That's the basic premise of Puja Films' love story REHNAA HAI TERRE DIL MEIN, directed by Gautham Menon.
Maddy (Madhavan) and Rajiv (Saif Ali Khan) are college students, who simply can't stand each other. Maddy is a complete rogue ? crude in his behaviour and up to some mischief all the while. In sharp contrast, Rajiv is suave, stylish and has the girls swooning over him.
Saif leaves for the U.S. to pursue a career, while Maddy joins a software firm.
One rainy night, Maddy chances upon Reena (Diya Mirza) and falls in love instantaneously. He spots her again at a wedding and realises that his love for her is not mere infatuation.
But there's a problem! Reena is all set to get engaged to a boy living in the U.S. Maddy's father (Anupam Kher) comes up with an idea that Maddy could impersonate the boy, whom Reena hasn't seen yet, and win her heart before the actual guy sets his foot on the Indian soil. And Maddy does just that.
Maddy succeeds in winning Reena's heart, but the bubble bursts when Reena meets the guy she is about to be engaged to.
Remake of the Tamil blockbuster MINNALE, REHNAA HAI TERRE DIL MEIN is motivating in parts. The film begins on an exciting note; the college sequences in the initial reels are stylishly shot and raise expectations for what is about to unfold.
But the pace drops as the story moves ahead. Reena is shown reciprocating Maddy's love in the five days that they spend together, but there's not much that the boy actually does to woo the girl.
The narrative gets interesting when Saif returns on the scene and the two enemies ? Madhavan and Saif ? come face to face again, albeit in entirely different circumstances. The sequences that follow are interesting, but unfortunately, the love story is stretched to such an extent that it tests the patience of the viewer.
Director Gautham Menon has handled certain sequences with aplomb, like a strict vegetarian Madhavan consuming a chicken delicacy to impress Diya or the sequence in the pre-climax, when Madhavan confronts Diya in the latter's office.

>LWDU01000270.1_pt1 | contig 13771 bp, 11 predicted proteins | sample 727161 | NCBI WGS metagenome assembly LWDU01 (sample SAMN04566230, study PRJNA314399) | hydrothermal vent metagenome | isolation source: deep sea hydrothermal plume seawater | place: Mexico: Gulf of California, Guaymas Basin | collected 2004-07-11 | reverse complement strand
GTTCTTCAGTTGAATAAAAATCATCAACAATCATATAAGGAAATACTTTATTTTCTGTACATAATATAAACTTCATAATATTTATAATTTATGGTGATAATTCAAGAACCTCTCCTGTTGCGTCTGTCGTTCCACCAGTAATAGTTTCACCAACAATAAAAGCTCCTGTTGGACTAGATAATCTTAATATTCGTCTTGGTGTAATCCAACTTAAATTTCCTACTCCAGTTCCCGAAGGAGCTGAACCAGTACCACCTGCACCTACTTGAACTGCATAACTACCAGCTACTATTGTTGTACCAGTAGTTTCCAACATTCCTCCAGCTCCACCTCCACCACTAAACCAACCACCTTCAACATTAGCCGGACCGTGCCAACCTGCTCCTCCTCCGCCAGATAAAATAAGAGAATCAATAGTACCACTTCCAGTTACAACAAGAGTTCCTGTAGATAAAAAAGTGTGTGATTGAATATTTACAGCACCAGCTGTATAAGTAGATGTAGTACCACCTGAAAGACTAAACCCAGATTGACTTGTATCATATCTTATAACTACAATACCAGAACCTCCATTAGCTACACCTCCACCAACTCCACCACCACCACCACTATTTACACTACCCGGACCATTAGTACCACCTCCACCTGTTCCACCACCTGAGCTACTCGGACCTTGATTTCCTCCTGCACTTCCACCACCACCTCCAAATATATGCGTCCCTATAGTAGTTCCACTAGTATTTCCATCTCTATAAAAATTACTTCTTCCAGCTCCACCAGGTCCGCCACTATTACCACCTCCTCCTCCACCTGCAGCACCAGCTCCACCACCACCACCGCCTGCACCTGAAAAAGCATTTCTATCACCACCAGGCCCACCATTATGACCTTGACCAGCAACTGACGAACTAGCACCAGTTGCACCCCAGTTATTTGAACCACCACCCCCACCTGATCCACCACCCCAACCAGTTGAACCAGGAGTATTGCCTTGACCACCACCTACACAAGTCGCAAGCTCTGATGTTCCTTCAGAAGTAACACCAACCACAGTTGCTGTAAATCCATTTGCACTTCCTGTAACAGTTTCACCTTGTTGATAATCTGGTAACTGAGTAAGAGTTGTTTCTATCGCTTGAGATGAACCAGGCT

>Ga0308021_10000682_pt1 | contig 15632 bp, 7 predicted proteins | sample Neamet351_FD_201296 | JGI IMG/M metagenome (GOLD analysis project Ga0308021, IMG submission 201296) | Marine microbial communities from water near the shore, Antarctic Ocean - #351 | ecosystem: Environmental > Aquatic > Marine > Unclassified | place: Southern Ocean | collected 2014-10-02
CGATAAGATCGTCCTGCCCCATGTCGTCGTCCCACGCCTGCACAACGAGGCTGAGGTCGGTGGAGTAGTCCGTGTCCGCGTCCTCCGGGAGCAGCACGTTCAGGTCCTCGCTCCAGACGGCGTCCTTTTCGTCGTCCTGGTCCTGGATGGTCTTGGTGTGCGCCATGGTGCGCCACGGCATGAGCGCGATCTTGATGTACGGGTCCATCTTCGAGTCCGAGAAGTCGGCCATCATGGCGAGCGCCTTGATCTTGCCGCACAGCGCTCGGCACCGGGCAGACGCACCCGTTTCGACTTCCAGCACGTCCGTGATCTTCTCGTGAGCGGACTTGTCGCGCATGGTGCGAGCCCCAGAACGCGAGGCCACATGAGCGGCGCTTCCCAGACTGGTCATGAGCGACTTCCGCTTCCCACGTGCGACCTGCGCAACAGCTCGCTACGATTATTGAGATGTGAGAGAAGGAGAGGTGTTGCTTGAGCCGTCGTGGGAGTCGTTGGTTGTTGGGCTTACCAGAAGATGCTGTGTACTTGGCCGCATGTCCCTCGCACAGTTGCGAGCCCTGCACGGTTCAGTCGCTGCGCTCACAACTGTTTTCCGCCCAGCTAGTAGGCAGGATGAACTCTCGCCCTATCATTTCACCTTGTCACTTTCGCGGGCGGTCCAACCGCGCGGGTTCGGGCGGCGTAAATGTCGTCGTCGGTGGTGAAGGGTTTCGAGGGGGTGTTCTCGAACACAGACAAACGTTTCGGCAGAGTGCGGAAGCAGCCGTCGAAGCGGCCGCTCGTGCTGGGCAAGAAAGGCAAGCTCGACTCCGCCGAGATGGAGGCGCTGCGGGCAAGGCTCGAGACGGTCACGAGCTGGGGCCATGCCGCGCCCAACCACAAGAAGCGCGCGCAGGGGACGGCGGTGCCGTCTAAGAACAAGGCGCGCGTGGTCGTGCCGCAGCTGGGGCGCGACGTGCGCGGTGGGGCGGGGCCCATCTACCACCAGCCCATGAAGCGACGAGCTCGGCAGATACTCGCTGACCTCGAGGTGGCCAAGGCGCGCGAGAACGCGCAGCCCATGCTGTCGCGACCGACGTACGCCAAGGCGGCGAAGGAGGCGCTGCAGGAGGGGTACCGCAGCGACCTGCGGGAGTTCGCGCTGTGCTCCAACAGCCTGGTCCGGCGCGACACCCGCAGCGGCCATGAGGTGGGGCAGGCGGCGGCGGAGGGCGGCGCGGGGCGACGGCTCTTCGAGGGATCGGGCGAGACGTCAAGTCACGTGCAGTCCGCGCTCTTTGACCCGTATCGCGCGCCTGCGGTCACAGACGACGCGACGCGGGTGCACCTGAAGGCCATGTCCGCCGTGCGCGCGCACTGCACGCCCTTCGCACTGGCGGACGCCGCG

Even the reunion of the lovers at the airport in the climax, although witnessed in so many films in the past, is well handled. The saat-pheras before the reunion also keeps the viewer on tenterhooks. Also, the final scene in the film, when the girl tells the boy that he possesses all the qualities that she doesn't look for in a guy, but yet loves him, is life-like.
Director Gautham Menon has chosen the right script to remake in Hindi, but the presentation is not absorbing in entirety. Perhaps, the director and editor had fallen in love with the product, not realising that what could be conveyed in 15 reels has been unreasonably stretched to 17 long reels, in turn diluting the overall impact of an otherwise attention-grabbing screenplay. The film needs to be trimmed by at least 20-25 minutes for an enhanced impact.
Harris Jayaraj's musical score is amongst the assets of this enterprise. The sound is modern and the youth will instantly take to the music in the first hearing. 'Zara Zara Mehakta Hai', 'O Mama Mama' and 'Sach Keh Raha Hai Deewana' are the pick of the lot. In fact, the last composition has a mesmerising effect on the viewer.
Cinematography (Johny Lal) is inspiring. The lush locales of New Zealand are a visual treat. Dialogues are pleasant.
Madhavan makes a confident debut. The actor seems comfortable in the role of a brash youngster who falls in love at first sight. Be it the dramatic sequences or emotional ones, Madhavan essays this complex role with extreme ease. However, he needs to take care of two aspects that are very crucial in the eyes of an avid Hindi filmgoer ? his choice of outfits and physique. He is grossly overweight and needs to shed a few kilos.
Diya Mirza looks like a doll and goes through the mandatory dance movements gracefully, but needs to polish her acting skills. She also needs to work upon her dialogue delivery.
Saif Ali Khan is outstanding yet again. After a winsome performance in DIL CHAHTA HAI, the actor delivers a bravura performance once again, although the length of the role is short.
Vrajesh Hirjee is loud at times, but does play to the gallery. Anupam Kher is, like always, efficient.
On the whole, REHNAA HAI TERRE DIL MEIN is a well executed love story, but it will have to face stiff oppositions in the coming days. The on-going Navratri festival will make a dent in its business (the 6 p.m. and 9 p.m. shows are always affected in several parts of the country!) and of course, the clash of the two biggies ? INDIAN and ASOKA ? in the immediate week will suffocate it further. Word of mouth can boost the prospects to an extent.